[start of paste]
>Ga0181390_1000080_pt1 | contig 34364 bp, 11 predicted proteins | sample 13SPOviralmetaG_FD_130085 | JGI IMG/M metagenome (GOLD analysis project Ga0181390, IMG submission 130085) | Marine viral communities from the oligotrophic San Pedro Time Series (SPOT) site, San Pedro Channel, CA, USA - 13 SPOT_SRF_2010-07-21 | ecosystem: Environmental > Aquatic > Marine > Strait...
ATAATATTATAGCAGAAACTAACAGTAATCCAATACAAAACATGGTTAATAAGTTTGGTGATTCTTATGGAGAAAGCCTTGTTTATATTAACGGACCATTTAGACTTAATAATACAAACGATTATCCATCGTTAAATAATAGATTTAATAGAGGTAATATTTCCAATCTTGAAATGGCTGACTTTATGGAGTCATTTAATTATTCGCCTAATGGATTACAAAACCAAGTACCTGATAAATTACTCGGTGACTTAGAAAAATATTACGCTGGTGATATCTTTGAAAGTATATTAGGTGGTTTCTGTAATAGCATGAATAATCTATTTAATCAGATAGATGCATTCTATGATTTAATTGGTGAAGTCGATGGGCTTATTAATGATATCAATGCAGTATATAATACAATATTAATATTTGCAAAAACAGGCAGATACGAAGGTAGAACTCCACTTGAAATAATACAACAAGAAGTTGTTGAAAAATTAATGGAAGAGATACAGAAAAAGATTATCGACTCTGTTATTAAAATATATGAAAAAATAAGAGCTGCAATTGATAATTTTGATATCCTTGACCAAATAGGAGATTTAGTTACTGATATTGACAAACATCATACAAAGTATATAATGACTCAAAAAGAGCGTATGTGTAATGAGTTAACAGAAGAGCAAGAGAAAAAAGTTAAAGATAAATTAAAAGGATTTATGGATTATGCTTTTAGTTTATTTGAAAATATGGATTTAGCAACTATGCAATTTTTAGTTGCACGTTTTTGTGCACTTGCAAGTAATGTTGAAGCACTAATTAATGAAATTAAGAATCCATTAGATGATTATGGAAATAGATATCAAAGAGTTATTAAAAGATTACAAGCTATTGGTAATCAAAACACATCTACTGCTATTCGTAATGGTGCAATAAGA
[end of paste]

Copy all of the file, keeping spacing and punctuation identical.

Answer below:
>Ga0181390_1000080_pt1 | contig 34364 bp, 11 predicted proteins | sample 13SPOviralmetaG_FD_130085 | JGI IMG/M metagenome (GOLD analysis project Ga0181390, IMG submission 130085) | Marine viral communities from the oligotrophic San Pedro Time Series (SPOT) site, San Pedro Channel, CA, USA - 13 SPOT_SRF_2010-07-21 | ecosystem: Environmental > Aquatic > Marine > Strait...
ATAATATTATAGCAGAAACTAACAGTAATCCAATACAAAACATGGTTAATAAGTTTGGTGATTCTTATGGAGAAAGCCTTGTTTATATTAACGGACCATTTAGACTTAATAATACAAACGATTATCCATCGTTAAATAATAGATTTAATAGAGGTAATATTTCCAATCTTGAAATGGCTGACTTTATGGAGTCATTTAATTATTCGCCTAATGGATTACAAAACCAAGTACCTGATAAATTACTCGGTGACTTAGAAAAATATTACGCTGGTGATATCTTTGAAAGTATATTAGGTGGTTTCTGTAATAGCATGAATAATCTATTTAATCAGATAGATGCATTCTATGATTTAATTGGTGAAGTCGATGGGCTTATTAATGATATCAATGCAGTATATAATACAATATTAATATTTGCAAAAACAGGCAGATACGAAGGTAGAACTCCACTTGAAATAATACAACAAGAAGTTGTTGAAAAATTAATGGAAGAGATACAGAAAAAGATTATCGACTCTGTTATTAAAATATATGAAAAAATAAGAGCTGCAATTGATAATTTTGATATCCTTGACCAAATAGGAGATTTAGTTACTGATATTGACAAACATCATACAAAGTATATAATGACTCAAAAAGAGCGTATGTGTAATGAGTTAACAGAAGAGCAAGAGAAAAAAGTTAAAGATAAATTAAAAGGATTTATGGATTATGCTTTTAGTTTATTTGAAAATATGGATTTAGCAACTATGCAATTTTTAGTTGCACGTTTTTGTGCACTTGCAAGTAATGTTGAAGCACTAATTAATGAAATTAAGAATCCATTAGATGATTATGGAAATAGATATCAAAGAGTTATTAAAAGATTACAAGCTATTGGTAATCAAAACACATCTACTGCTATTCGTAATGGTGCAATAAGA